The neurophysiology of healing
In studying these patients, he has come to the conclusion that the emotional response to a traumatic event and the long-term physical symptoms and disabilities related to the injuries that the patient has suffered are intricately and specifically related to each other, forming a psychological/physical continuum that must be addressed for healing to take place. Specifically, in his study of victims of motor vehicle accidents, he has concluded that the varied symptoms of the Whiplash Syndrome have their roots in the storage of the somatic and autonomic sensory experiences of the accident in procedural memory, thereafter to be reproduced as symptoms in situations that reflect subtle cues of the traumatic experience. Applying this theory to the spectrum of life experiences, he has developed a theory based on the neurophysiology of traumatic stress that relates the myriad experiences of life trauma common to all of us to the development of many chronic diseases currently of unknown cause.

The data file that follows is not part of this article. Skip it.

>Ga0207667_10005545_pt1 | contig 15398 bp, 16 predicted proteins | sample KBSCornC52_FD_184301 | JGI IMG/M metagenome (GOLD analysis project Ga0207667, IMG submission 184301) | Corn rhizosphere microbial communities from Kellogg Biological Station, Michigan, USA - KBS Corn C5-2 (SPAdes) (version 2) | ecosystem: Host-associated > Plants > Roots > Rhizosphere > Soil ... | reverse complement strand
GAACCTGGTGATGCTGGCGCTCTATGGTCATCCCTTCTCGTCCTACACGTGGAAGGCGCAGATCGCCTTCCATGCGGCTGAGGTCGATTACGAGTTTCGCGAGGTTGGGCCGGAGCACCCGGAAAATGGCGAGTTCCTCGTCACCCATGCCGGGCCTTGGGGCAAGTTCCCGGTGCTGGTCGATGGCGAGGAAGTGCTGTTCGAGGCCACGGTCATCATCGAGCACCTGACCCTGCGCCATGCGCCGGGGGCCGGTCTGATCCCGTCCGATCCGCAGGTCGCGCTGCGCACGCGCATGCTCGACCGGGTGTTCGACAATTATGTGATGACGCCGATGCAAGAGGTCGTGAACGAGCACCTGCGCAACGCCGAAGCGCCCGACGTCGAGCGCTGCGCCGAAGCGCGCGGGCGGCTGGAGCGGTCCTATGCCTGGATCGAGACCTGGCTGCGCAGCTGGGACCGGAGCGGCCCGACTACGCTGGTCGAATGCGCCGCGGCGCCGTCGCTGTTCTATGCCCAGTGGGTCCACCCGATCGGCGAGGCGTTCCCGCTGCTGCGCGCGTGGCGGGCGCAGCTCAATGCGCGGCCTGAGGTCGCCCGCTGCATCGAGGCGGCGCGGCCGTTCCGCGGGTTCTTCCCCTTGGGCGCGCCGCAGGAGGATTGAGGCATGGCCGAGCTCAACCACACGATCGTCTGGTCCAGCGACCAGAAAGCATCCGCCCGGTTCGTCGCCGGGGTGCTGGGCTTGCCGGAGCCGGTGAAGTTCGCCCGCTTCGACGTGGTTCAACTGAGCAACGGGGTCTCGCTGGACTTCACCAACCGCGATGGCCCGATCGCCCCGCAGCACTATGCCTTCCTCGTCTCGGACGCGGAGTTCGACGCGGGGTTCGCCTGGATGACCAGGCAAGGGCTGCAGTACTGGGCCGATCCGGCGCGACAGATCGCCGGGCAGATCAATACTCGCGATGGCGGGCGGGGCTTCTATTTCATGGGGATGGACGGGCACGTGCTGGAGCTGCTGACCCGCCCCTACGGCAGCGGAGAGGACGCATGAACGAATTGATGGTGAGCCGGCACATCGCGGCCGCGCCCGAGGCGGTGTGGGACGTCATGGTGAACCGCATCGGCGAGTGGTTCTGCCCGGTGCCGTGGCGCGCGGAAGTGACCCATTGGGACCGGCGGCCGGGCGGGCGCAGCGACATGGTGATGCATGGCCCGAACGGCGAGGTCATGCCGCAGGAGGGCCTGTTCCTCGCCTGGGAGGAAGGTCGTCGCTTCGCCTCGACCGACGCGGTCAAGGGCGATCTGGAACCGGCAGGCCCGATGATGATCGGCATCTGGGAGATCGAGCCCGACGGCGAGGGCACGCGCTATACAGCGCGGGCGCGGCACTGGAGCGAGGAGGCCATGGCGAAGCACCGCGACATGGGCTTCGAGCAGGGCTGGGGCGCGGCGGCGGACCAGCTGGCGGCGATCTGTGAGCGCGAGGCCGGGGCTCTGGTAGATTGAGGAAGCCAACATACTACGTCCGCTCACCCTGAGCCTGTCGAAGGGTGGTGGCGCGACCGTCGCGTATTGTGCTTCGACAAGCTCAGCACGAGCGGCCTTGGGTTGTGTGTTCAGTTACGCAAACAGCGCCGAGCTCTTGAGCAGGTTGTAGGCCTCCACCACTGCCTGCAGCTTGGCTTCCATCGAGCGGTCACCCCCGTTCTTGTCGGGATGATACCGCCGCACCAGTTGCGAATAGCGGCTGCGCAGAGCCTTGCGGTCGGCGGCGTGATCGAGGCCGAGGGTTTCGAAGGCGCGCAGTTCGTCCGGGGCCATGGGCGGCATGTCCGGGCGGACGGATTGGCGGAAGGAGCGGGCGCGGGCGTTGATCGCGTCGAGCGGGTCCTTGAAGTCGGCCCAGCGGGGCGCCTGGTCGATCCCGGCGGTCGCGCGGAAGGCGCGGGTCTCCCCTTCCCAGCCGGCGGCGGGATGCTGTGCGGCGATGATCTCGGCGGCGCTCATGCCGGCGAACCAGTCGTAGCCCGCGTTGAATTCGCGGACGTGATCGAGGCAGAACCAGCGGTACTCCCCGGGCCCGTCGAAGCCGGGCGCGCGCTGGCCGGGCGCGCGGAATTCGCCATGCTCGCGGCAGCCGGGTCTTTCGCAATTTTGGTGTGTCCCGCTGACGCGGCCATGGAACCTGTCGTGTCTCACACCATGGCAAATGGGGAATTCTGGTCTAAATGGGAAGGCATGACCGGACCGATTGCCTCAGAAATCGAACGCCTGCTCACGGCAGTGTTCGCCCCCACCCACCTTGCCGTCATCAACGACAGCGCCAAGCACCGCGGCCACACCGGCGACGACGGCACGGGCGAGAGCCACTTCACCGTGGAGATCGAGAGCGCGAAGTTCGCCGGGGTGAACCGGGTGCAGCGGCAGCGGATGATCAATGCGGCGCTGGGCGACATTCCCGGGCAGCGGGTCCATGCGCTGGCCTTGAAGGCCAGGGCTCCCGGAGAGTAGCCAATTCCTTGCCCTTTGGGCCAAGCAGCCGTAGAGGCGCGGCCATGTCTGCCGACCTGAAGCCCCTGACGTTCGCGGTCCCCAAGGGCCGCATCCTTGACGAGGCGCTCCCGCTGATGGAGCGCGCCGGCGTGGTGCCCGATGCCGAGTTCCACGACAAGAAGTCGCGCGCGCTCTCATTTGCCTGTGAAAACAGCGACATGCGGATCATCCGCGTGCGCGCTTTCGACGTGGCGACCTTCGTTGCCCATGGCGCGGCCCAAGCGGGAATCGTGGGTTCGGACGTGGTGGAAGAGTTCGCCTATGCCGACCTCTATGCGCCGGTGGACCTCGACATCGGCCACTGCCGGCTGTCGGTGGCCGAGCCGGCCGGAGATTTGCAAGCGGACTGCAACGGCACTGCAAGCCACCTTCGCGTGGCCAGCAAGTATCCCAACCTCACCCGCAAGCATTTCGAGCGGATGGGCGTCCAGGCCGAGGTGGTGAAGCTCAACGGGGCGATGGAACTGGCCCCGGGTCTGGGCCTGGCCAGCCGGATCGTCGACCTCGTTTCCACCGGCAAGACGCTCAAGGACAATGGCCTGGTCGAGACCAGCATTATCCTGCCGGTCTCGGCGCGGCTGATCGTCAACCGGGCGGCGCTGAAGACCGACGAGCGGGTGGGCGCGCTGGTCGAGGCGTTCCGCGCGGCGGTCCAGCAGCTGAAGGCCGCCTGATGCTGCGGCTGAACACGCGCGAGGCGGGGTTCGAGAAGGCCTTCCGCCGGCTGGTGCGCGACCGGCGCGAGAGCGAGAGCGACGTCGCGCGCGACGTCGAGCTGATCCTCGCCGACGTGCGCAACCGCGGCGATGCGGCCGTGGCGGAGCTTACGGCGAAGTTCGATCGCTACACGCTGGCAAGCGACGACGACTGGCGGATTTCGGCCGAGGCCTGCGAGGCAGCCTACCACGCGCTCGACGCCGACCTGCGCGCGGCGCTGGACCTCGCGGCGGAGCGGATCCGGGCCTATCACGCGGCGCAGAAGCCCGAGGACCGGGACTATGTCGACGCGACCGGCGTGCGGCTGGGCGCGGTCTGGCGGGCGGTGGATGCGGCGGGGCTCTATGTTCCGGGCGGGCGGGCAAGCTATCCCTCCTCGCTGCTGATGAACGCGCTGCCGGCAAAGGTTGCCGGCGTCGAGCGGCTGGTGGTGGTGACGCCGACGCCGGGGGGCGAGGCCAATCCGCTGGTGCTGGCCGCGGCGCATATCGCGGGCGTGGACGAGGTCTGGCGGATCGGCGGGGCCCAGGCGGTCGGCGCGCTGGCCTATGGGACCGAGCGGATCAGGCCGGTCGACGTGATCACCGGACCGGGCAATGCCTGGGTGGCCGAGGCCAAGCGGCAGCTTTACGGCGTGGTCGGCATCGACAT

Original Work Citation
Scaer, R. (2006, June). The neurophysiology of healing. Presentation at the Psychotherapy Networker Symposium Teleconference, Boulder, CO
“The neurophysiology of healing,” Francine Shapiro Library, accessed October 24, 2020, https://emdria.omeka.net/items/show/19602.